San Francisco Giants

Ryan Vogelsong’s return to AT&T Park is ‘amazing’

Pittsburgh Pirates pitcher Ryan Vogelsong acknowledges cheering fans before pitching against his former team, the San Francisco Giants, in the first inning of a baseball game Monday, Aug. 15, 2016, in San Francisco.
Pittsburgh Pirates pitcher Ryan Vogelsong acknowledges cheering fans before pitching against his former team, the San Francisco Giants, in the first inning of a baseball game Monday, Aug. 15, 2016, in San Francisco. The Associated Press

Ryan Vogelsong thought he was prepared. He had known since last offseason, when he signed with the Pittsburgh Pirates, he would likely return to AT&T Park with them Monday night. He recently learned he would start the series opener against the Giants, with whom he resurrected his career and became a World Series champion.

Some of the brightest moments of Vogelsong’s career have been on the mound at Third and King. He won postseason games there and stood near it on the final day of the season last year, telling fans in an emotional speech that regardless of what uniform he wore, he would “always be a Giant.”

But as he walked to the mound in the first inning Monday, and the crowd broke into a round of scattered applause that built into a loud standing ovation, Vogelsong realized something: He was not prepared, not for that.

“I was locked in warming up,” Vogelsong said after earning the win in the Pirates’ 8-5 victory over the Giants. “I was really excited about the way I’d warmed up going into the game.

I appreciate every person that stood up and clapped for me tonight. It was amazing.

Pirates pitcher and former Giant Ryan Vogelsong

“That first inning, man, I wasn’t ready for it, the ovation. It just kind of threw me off a little bit. Awesome, though. Awesome. Those are the kind of moments you wish every guy would get to experience. It was that kind of moment.”

The Pirates let him enjoy it, most remaining in the dugout a few extra seconds while the applause continued. They all know of Vogelsong’s recovery this season from facial fractures suffered when he was hit by a pitch May 23, a frightening play that left Vogelsong wondering if he would be able to see out of his left eye again.

Some may also know of Vogelsong’s journey with the Giants, who drafted him in 1998, brought him back in 2011 and won two World Series titles with him in their rotation. In 2012 and 2014, the Giants won all seven games Vogelsong started in the playoffs. They decided not to bring him back this season after they signed signed Johnny Cueto and Jeff Samardzija to fill out their rotation, and Vogelsong signed in December with the Pirates, for whom he pitched in 2001 and from 2003-06.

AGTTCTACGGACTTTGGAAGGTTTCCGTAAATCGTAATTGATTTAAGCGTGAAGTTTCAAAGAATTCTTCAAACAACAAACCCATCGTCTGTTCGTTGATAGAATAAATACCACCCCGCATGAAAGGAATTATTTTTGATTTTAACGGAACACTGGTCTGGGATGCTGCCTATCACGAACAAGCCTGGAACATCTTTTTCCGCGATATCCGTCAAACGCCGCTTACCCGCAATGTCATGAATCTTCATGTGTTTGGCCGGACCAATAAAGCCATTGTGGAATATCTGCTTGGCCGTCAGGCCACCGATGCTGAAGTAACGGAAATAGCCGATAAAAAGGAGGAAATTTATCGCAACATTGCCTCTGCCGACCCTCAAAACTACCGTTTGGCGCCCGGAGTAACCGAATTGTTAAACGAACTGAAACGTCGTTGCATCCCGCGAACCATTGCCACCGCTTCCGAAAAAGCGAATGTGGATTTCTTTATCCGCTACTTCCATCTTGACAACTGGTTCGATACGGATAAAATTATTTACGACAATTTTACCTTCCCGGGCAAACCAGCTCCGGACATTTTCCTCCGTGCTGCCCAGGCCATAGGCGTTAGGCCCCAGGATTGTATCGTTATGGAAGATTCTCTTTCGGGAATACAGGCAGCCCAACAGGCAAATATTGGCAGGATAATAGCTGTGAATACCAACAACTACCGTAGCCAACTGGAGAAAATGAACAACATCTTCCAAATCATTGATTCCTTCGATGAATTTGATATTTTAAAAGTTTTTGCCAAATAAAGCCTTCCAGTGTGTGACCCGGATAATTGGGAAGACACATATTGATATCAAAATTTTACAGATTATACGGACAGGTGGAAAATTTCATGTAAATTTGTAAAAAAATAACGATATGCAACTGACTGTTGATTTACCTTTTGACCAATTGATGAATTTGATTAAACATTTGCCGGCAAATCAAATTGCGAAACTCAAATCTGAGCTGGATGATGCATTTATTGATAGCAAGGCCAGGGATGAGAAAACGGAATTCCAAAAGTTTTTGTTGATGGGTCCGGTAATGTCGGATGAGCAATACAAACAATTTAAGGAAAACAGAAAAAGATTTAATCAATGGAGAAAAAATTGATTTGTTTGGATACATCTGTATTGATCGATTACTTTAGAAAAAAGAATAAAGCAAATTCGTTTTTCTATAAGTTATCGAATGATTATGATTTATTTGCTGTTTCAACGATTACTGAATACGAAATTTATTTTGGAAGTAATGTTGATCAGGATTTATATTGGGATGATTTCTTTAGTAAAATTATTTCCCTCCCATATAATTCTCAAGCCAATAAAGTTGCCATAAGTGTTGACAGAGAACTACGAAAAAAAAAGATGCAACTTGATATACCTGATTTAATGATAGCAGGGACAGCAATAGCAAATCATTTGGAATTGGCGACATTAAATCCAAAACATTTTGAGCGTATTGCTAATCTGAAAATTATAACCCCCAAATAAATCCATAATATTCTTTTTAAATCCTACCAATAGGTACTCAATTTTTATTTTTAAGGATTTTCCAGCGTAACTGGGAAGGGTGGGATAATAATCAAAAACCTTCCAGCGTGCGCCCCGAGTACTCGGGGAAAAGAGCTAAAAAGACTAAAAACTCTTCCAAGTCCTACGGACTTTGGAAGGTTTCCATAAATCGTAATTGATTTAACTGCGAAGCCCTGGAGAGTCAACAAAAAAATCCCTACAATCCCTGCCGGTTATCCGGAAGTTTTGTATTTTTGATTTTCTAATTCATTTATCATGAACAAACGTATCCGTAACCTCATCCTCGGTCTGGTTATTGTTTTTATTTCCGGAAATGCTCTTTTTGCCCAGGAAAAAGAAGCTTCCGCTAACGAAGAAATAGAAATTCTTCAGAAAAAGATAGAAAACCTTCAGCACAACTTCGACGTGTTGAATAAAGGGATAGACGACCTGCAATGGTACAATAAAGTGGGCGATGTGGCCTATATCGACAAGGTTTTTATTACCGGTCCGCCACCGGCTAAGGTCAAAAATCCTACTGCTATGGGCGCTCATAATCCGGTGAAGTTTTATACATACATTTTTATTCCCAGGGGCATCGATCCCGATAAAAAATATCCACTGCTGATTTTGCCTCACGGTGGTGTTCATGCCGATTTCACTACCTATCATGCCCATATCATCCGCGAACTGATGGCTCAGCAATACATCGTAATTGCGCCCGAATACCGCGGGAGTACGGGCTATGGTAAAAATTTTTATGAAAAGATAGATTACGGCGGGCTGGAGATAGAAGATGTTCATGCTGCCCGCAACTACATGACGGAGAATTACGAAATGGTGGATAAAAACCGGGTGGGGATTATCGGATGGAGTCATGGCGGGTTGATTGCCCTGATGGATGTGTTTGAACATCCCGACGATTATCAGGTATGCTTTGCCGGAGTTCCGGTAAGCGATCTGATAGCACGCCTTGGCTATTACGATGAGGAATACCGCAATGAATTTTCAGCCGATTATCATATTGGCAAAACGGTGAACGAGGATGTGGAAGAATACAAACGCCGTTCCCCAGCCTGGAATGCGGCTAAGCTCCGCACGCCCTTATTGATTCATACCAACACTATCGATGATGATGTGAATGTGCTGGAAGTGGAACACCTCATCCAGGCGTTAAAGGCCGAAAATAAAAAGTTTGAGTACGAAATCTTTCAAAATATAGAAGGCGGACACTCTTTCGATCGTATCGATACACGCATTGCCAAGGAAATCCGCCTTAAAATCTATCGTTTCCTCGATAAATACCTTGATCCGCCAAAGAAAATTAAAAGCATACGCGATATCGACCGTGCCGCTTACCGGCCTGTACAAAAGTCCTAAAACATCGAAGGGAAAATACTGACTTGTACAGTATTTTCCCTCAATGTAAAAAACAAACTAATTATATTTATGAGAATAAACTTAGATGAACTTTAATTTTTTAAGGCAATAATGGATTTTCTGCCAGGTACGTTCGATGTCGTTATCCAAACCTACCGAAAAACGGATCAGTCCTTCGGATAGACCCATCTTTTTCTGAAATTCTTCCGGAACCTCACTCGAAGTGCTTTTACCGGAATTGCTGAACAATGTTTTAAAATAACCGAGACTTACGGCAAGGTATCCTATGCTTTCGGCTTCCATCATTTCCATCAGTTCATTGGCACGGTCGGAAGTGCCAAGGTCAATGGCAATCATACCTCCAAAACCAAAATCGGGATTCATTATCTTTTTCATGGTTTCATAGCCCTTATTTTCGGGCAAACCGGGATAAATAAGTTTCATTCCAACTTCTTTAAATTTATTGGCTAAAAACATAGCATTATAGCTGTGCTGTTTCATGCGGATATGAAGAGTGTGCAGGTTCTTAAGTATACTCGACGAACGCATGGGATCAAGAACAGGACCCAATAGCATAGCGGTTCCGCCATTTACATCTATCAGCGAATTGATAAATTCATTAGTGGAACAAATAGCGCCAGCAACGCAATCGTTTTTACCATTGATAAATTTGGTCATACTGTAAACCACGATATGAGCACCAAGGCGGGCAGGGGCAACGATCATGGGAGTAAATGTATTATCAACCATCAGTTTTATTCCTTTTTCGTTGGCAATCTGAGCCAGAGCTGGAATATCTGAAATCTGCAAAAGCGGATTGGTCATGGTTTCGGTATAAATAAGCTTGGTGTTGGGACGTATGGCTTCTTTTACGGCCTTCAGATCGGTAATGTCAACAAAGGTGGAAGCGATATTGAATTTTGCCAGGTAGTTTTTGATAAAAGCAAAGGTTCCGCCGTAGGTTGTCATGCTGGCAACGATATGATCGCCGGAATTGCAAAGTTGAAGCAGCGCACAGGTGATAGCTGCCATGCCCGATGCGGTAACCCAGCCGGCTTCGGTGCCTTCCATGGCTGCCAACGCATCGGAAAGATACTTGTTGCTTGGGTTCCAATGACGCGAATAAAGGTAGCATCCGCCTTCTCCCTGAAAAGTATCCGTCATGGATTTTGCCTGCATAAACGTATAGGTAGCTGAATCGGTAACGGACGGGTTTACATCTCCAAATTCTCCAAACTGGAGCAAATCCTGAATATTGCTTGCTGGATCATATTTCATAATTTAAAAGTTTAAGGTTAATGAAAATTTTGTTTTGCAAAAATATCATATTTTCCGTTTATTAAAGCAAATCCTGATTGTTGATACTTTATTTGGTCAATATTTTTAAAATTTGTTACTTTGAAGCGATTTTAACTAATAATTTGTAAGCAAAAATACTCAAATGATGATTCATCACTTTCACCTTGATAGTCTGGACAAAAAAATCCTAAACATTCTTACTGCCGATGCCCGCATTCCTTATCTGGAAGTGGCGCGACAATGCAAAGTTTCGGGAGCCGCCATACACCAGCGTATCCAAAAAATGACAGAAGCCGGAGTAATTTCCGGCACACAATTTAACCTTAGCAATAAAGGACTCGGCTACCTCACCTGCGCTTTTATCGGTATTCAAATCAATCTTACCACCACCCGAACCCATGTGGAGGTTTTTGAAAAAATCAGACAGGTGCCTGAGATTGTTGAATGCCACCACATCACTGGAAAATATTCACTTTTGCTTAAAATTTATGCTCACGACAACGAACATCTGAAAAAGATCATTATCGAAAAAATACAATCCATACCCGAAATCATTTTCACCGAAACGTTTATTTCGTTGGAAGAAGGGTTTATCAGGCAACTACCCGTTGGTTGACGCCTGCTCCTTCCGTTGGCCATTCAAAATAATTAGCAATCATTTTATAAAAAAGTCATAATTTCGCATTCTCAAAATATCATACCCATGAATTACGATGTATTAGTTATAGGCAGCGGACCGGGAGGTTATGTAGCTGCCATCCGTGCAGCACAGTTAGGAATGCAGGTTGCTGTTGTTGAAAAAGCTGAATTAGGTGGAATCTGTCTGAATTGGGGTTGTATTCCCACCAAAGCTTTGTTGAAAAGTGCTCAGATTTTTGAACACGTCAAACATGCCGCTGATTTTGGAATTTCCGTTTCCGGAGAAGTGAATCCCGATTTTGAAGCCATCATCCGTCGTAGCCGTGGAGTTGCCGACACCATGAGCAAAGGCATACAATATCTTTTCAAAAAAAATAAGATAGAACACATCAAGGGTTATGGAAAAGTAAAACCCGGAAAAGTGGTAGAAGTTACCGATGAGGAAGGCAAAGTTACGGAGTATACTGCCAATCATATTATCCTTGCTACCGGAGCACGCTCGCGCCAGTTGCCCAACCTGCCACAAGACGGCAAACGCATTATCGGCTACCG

“Yeah, that was classy,” Vogelsong said of his new teammates’ gesture. “I turned around and I was like, where the heck is everyone at? And then (catcher Francisco Cervelli) walked out (toward the mound), so I couldn’t throw a pitch. And I’m like, come on man, I just want to warm up. I just want to throw a pitch and get this over with.”

A shaken Vogelsong, 39, walked in a run with the bases loaded in the first inning. He allowed 12 baserunners and four runs in 5 2/3 innings, departing with a 5-4 lead that held up for the win and gave him a 2-2 record.

After Vogelsong allowed home runs to Eduardo Nunez and Denard Span in the sixth, Pirates manager Clint Hurdle climbed the dugout steps. Vogelsong motioned with both hands, urging Hurdle not to remove him, but Hurdle kept walking.

That first inning, man, I wasn’t ready for it, the ovation. It just kind of threw me off a little bit.

Pirates pitcher and former Giant Ryan Vogelsong

“His job is to pitch and my job is to manage,” Hurdle said. “I was not going to go back in the dugout. We were going to make a move there. The game was in a good place, he had given it everything he had and it was time to move on.”

Giants fans didn’t seem ready, giving Vogelsong a standing ovation as he left. As Vogelsong reached the dugout, he paused and pointed to the stands, then tipped his cap in several directions.

“Very out of character for me, especially after I just gave up two home runs,” he said. “But like I said, there’s moments in this game where you have to stop and look around every once in a while. That’s not something I’ve done very well leading up to today. … I just felt like I had to. And I appreciate every person that stood up and clapped for me tonight. It was amazing.”

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